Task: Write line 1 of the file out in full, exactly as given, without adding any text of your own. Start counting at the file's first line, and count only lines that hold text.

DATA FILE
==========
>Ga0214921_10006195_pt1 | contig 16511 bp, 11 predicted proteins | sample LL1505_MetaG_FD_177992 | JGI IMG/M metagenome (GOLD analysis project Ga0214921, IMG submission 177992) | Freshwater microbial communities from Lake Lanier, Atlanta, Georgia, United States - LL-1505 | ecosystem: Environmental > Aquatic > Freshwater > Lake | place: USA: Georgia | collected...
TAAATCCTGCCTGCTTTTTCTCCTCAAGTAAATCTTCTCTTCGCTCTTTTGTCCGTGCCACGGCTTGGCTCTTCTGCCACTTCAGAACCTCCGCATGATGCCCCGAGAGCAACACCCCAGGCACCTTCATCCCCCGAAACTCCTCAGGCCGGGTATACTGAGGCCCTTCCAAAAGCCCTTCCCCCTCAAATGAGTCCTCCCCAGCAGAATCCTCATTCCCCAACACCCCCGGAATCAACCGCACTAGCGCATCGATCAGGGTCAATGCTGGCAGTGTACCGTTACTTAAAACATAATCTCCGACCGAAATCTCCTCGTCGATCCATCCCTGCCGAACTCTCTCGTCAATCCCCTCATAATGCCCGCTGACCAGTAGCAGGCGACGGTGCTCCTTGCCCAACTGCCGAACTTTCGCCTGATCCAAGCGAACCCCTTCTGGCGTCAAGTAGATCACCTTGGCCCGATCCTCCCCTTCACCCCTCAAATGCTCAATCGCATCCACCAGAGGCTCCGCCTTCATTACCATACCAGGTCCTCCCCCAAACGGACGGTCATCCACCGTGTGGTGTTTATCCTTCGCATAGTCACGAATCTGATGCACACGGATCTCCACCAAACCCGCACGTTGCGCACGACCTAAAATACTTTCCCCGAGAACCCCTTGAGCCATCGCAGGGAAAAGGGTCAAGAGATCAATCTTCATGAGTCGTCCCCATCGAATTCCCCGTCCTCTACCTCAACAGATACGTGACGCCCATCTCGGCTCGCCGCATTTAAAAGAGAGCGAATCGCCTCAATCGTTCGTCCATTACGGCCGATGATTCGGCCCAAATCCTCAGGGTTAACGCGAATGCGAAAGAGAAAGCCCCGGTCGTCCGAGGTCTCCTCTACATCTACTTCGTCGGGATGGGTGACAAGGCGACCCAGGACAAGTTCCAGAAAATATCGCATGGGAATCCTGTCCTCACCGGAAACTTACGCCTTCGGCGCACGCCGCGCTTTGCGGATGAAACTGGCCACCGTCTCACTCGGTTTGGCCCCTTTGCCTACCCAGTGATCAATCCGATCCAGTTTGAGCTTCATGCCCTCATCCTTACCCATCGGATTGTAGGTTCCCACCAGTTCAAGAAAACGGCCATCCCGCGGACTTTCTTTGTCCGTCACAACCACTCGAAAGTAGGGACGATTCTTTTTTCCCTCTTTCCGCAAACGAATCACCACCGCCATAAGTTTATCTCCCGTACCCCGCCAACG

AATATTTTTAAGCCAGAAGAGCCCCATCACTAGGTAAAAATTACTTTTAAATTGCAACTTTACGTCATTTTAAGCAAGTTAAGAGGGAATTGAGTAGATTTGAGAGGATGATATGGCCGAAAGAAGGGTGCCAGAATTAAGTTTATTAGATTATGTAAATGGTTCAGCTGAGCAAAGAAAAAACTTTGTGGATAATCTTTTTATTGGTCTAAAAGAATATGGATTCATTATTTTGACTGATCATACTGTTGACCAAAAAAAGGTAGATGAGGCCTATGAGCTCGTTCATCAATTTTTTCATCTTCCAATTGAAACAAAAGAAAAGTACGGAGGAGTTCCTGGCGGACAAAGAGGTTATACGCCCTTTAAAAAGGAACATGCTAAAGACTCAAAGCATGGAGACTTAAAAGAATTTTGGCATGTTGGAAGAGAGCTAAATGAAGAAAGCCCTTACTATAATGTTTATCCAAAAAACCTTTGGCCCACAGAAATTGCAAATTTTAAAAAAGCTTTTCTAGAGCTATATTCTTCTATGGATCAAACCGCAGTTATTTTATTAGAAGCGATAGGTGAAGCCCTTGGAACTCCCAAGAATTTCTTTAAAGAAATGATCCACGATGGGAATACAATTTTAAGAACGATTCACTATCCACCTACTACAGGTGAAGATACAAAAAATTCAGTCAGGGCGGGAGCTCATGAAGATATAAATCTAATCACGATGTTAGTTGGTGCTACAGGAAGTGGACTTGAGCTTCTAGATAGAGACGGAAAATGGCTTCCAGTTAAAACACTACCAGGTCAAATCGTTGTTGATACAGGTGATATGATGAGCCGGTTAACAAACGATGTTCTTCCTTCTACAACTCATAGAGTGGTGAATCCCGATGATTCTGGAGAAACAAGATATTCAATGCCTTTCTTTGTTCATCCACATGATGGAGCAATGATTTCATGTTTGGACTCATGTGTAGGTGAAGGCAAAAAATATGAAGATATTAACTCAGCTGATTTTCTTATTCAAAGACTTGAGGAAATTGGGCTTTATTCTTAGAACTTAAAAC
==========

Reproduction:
>Ga0214921_10006195_pt1 | contig 16511 bp, 11 predicted proteins | sample LL1505_MetaG_FD_177992 | JGI IMG/M metagenome (GOLD analysis project Ga0214921, IMG submission 177992) | Freshwater microbial communities from Lake Lanier, Atlanta, Georgia, United States - LL-1505 | ecosystem: Environmental > Aquatic > Freshwater > Lake | place: USA: Georgia | collected...